Supporting organisational change at Air France KLM

We supported managers at one of the world’s largest airlines to better manage conversations about change.

Combining coaching techniques with skills in conducting difficult conversations, their UK management team were better equipped to help employees succeed and support their people through change.

They really enjoyed the experience as well.  Vicky Frith, Air France KLM’s Corporate Sales Manager called it “highly engaging and motivating and an excellent learning opportunity”.

Read more about our work with Air France KLM here.

Defining a transformational future state

Developing a future state scenario for a business, team or even on a personal level, can be a challenging process and we tend to approach this task by initially referring to the current state.  Indeed Lewin’s work on organisational change would strongly advocate this to be the start point.  Whilst I would not disagree with this, I think we need to be cautious in the extent to which our review of the current state limits our horizons on creating the future state.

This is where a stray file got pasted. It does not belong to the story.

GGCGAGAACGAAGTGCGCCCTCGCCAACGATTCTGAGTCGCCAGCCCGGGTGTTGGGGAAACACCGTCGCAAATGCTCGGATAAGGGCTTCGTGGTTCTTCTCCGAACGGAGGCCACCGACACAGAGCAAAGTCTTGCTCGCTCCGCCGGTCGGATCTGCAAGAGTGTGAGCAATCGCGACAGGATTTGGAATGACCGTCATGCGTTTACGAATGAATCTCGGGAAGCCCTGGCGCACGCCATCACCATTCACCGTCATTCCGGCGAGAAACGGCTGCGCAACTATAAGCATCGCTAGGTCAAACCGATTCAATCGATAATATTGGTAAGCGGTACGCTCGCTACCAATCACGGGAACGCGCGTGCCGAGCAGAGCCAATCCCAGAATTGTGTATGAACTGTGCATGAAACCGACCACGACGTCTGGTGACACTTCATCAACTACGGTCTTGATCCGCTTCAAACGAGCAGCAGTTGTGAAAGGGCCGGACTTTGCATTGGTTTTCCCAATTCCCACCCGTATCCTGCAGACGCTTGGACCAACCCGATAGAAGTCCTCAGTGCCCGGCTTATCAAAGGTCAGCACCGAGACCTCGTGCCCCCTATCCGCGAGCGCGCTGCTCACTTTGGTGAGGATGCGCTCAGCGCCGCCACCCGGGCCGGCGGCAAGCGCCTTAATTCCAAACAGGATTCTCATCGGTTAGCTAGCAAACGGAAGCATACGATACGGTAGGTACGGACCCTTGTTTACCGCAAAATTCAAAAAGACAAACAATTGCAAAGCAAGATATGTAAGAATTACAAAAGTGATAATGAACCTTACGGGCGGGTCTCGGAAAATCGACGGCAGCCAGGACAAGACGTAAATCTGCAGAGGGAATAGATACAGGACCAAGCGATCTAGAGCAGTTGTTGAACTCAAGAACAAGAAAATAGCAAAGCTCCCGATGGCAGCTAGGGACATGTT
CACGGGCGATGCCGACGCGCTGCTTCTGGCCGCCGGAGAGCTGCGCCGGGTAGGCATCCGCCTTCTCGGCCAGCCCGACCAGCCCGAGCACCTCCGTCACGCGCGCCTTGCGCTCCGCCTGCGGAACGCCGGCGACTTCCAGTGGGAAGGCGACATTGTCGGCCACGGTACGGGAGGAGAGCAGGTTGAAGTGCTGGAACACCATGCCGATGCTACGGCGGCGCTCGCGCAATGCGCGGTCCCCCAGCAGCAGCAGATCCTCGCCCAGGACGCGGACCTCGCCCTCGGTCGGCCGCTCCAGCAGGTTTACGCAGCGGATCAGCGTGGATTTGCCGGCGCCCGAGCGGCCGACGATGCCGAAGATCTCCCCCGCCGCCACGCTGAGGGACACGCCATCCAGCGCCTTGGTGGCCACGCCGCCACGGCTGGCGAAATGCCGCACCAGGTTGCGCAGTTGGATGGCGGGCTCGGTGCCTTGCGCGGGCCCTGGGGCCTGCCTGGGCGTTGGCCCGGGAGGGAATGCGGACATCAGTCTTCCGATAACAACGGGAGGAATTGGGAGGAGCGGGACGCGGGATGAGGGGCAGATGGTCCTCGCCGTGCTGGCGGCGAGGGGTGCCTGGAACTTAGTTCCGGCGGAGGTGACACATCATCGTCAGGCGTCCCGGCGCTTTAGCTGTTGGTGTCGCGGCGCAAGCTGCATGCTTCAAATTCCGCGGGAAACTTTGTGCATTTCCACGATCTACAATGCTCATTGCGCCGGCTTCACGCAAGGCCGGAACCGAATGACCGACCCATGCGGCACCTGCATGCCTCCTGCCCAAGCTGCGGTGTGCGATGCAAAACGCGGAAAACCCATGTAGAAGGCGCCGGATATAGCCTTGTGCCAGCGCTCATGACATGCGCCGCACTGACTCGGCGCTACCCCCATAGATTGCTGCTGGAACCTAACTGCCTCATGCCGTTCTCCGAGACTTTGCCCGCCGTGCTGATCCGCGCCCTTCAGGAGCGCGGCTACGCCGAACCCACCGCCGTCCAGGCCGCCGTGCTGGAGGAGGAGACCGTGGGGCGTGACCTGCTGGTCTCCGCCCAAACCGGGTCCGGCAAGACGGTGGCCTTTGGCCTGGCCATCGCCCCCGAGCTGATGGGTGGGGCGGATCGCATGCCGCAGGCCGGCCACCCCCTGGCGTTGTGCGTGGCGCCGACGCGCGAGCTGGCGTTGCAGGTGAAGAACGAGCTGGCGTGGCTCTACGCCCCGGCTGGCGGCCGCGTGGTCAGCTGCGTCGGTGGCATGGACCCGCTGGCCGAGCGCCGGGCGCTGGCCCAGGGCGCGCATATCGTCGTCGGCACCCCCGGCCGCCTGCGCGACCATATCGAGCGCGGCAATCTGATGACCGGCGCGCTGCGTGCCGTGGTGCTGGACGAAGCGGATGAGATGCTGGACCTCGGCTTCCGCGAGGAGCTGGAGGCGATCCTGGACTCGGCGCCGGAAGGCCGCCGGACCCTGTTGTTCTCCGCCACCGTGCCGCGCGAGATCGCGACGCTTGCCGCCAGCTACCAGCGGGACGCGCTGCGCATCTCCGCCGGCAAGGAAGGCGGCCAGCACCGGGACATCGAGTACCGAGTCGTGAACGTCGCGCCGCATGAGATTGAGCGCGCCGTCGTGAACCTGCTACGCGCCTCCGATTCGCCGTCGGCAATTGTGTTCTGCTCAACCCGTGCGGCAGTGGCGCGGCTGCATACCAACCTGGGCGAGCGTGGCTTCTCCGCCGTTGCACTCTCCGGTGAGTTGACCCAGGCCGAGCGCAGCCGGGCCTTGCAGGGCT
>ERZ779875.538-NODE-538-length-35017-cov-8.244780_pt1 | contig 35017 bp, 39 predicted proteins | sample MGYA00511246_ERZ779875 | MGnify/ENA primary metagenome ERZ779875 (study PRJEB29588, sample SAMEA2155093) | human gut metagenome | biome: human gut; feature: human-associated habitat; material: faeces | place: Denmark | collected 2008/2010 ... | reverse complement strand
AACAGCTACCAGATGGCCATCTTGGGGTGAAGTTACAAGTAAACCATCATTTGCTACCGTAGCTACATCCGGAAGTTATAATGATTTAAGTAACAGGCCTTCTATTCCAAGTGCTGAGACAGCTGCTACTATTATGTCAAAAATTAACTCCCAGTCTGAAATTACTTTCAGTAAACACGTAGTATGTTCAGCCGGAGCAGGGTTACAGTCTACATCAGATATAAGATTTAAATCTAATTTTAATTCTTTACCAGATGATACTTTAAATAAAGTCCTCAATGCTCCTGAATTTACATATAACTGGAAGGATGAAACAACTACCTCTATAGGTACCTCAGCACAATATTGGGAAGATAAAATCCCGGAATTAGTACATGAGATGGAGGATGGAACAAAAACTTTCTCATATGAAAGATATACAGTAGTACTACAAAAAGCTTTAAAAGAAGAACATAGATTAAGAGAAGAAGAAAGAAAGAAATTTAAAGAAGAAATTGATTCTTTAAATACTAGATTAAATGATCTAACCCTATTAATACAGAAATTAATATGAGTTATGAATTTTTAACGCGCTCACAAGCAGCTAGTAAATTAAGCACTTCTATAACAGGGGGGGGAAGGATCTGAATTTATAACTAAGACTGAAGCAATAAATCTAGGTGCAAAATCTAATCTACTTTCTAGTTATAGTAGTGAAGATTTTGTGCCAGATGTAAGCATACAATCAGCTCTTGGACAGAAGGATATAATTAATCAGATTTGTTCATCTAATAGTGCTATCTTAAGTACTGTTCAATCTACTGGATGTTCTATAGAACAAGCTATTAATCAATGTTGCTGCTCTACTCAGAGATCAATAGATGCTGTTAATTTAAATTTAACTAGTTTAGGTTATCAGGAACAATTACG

In such a case, we would develop the change proposition by defining the current state (A) then defining the future state (B) and then, quite naturally, planning the route from A to B with a focus on making this transition as seamless as possible.

Whilst there is good logic in this approach the usual experience is that the definition of B is constrained by the experience of A.  As we define B we do so with direct reference to A and so tend to create an ‘away from’ position for organisational or personal change as opposed to a ‘go to’ position.  An ‘away from’ position leads us inexorably to consider all that is wrong with the current state and create remediation measures.  The resultant logical incrementalism is useful but in my experience constrains really powerful creative thinking and transformational change.